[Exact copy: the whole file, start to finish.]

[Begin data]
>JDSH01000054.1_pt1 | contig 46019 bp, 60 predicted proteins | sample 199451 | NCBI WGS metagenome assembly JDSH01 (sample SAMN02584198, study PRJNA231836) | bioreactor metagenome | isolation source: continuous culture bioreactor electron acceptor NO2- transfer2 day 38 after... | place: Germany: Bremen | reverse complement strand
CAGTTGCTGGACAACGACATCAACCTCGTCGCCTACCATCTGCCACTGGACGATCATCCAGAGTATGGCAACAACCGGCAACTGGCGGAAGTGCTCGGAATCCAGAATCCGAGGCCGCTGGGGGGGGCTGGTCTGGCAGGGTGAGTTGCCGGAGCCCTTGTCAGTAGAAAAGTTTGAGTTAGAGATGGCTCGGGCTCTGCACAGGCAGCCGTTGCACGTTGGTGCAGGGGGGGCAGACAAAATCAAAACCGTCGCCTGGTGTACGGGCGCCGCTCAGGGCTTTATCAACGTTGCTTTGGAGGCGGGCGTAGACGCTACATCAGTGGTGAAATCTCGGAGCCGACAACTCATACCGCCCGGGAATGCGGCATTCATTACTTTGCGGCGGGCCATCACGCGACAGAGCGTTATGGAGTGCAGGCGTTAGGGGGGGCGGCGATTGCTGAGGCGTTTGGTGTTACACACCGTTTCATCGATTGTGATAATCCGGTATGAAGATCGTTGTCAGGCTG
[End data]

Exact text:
>JDSH01000054.1_pt1 | contig 46019 bp, 60 predicted proteins | sample 199451 | NCBI WGS metagenome assembly JDSH01 (sample SAMN02584198, study PRJNA231836) | bioreactor metagenome | isolation source: continuous culture bioreactor electron acceptor NO2- transfer2 day 38 after... | place: Germany: Bremen | reverse complement strand
CAGTTGCTGGACAACGACATCAACCTCGTCGCCTACCATCTGCCACTGGACGATCATCCAGAGTATGGCAACAACCGGCAACTGGCGGAAGTGCTCGGAATCCAGAATCCGAGGCCGCTGGGGGGGGCTGGTCTGGCAGGGTGAGTTGCCGGAGCCCTTGTCAGTAGAAAAGTTTGAGTTAGAGATGGCTCGGGCTCTGCACAGGCAGCCGTTGCACGTTGGTGCAGGGGGGGCAGACAAAATCAAAACCGTCGCCTGGTGTACGGGCGCCGCTCAGGGCTTTATCAACGTTGCTTTGGAGGCGGGCGTAGACGCTACATCAGTGGTGAAATCTCGGAGCCGACAACTCATACCGCCCGGGAATGCGGCATTCATTACTTTGCGGCGGGCCATCACGCGACAGAGCGTTATGGAGTGCAGGCGTTAGGGGGGGCGGCGATTGCTGAGGCGTTTGGTGTTACACACCGTTTCATCGATTGTGATAATCCGGTATGAAGATCGTTGTCAGGCTG